- You: In Spanish you have the standard tú for you familiar and usted for you formal, like the french tu/vous. Here people also have vos which is even more familiar so between friends or partners and is conjugated differently, I am still getting the hang of it (replaces the tú completely in Argentina, for example). However, here people use usted for their parents/children which I find so difficult to get used to. So within our house, my boyfriend says tú to me, usted to his parents, his parents say usted to their son and I, and vos to each other. It is insanely confusing and I cannot understand how people can say usted to their own family, and even with babies, since in standard Spanish it is formal. Also, since there is the same thing in french with vous it would sounds so odd to say vous to your parents or children as it's normally for people you don't know well. I am getting there though!
- Hi: In Spanish, like in most languages there are lots of ways of saying hello/hi/good afternoon etc. Now, in Cali, the most common way of saluting someone informally is by saying 'que hubo?' which literally means 'what was there?', or 'what happened?'. I can get on board with this except for they don't say it like that, what they say sounds more like a phonetic 'Q-bo'. Most of the time if someone says that to me I just smile politely as I feel like it it a rhetorical question as it is more of a salutation than an actual question but replying with hola or buenos dias would be far too formal.
- Mami/papi: These mean mum and dad but here, they are not confined to parental relationships and you can often hear people calling their friends papi, parents often call their young children it and even between married couples can call each other mum/dad. Given that in French, mami/papi mean grandma/grandpa, this is very confusing for me!
- Sorry: This is less of a Colombia thing, than just a Spanish language thing. There are so many ways to say sorry in Spanish that I often need a couple of seconds to figure out which one is appropriate before saying it and by that point the moment has passed and I just look rude! Here are some examples: 'Que pena' is I think more of a Colombia or Latin America phrase, not used in Spain. It is used a lot for example on the Mio buses when people push past you in a rough way so they say que pena to excuse them having pushed you a little. It literally means 'what shame', however, I find it very amusing because they aren't actually sorry because they continue to do it while saying it so, to me, it's a bit like saying sorry while you are continuously punching someone, it doesn't really count. 'Perdón' is the more official, formal sorry or forgive me. 'Lo siento' would be for a more emotional sorry like if you offended someone or lost/broke one of their possessions. 'Disculpa' is like excuse me in the sense of excuse my actions i.e. bumping into them or if you want someone's attention to ask a question i.e. a police officer or local (but then it would be 'disculpe' in the usted form).
- Diminutives: The Spanish language as a whole uses a lot of diminutives in order to denote small size or to make a word less harsh sounding or more affectionate, for example, casita (small house), perrito (little dog or beloved dog if it is big). However, I have noticed that here it is used a LOT more frequently for example with ahorita (right/just now), gentecita (meaning there were some people). Also, some common words simply do not come without it. For example, you never hear abuela (grandma), only abuelita, pajarito, never pajaro (bird), agüita never agua (for ordering water). Some seem quite paradoxical, for example with grandecito (big with diminutive so it sounds like a little bit big).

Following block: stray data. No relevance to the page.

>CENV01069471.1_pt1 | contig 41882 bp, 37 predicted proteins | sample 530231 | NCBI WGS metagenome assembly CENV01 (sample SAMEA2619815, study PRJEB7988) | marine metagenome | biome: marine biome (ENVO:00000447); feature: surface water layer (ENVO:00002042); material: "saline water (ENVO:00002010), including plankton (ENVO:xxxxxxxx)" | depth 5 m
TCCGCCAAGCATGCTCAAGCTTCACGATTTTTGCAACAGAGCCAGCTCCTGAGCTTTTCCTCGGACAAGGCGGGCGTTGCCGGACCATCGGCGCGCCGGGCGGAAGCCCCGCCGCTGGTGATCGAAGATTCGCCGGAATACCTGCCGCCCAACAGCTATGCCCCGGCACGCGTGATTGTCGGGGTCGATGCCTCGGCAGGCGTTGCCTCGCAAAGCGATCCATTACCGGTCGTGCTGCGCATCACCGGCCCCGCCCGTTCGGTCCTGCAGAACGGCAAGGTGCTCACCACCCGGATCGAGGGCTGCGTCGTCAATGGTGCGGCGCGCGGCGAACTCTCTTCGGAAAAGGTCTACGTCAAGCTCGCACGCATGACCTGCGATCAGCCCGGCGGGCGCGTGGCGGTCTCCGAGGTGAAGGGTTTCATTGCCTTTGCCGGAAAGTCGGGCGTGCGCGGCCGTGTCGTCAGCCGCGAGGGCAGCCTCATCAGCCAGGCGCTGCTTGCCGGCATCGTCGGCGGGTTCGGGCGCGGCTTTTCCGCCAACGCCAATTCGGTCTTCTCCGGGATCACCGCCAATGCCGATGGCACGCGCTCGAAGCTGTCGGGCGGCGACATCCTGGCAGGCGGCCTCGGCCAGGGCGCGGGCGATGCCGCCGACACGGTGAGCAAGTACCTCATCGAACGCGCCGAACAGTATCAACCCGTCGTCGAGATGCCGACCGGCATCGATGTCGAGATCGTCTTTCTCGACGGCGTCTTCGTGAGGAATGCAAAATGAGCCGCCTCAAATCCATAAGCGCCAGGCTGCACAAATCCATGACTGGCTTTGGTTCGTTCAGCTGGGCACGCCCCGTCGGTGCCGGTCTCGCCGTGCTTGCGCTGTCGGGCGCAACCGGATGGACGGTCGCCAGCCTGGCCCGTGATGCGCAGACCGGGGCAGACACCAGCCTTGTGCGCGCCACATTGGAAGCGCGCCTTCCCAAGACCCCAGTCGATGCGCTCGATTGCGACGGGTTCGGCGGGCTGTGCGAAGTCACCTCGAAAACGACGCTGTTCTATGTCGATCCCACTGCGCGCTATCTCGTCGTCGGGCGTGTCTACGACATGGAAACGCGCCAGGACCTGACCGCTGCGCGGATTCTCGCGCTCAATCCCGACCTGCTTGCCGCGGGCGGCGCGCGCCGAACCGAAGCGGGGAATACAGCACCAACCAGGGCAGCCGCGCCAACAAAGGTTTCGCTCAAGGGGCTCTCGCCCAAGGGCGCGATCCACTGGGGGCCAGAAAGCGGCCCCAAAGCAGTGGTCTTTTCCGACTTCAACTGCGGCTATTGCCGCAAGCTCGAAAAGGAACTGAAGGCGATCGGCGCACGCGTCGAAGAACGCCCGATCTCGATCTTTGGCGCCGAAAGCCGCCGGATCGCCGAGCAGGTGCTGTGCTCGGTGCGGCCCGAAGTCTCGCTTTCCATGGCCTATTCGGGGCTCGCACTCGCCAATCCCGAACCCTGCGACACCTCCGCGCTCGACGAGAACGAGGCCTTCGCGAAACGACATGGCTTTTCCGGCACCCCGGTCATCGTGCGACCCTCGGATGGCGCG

- Girl/boy/woman/man: Goodness me, how many words are there for these?! The standard Spanish words would be niño/a for boy/girl and hombre/mujer for man/woman. However these are rarely used here and instead they use some of these for girl/boy: pelada/pelado, nena, muchacha/muchacho; and these for man/woman: tipo, man, caballero, vieja, dama, señora. Granted in English and French there are several ways of saying these terms, but I feel like we mostly use the standard ones of man/woman, homme/femme, girl/boy, fille/garcon, whereas in Colombia the alternative ones are more common and mixed up so it can be difficult to pick one based on the context of the conversation.
- Your/her: In standard Spanish the possessive your is tu and of his/her is su. However, here in Cali/Colombia these are rarely used and instead they would say, for example Como va la mamá? ('how is your mum'). So instead of saying your they say 'the'. It gets confusing though because this is exactly the same sentence as for how is his/her mum as they avoid using possessive pronouns altogether and replace them with a 'the', regardless of who they are talking about. As an extension to this, instead of saying within the context of a conversation about someone else, 'how is her mum?', they may say como va la mamá de él or de John? Literally, 'how is the mum of him' or 'of John'. I find this really odd since it is a long-winded version of saying his/her/their. This extends to object possession too i.e. saying 'this is the car of him or of Sam' instead of saying 'this is his car'. They do, however, use the 'my' possessive pronoun and do not say 'this is the house of me'. Thank God.
During my Spanish degree, I enjoyed learning about all the little differences and funny parts of the language. Those are now more or less normal to me now, however, here in Cali I am learning new local differences which I thought I would share.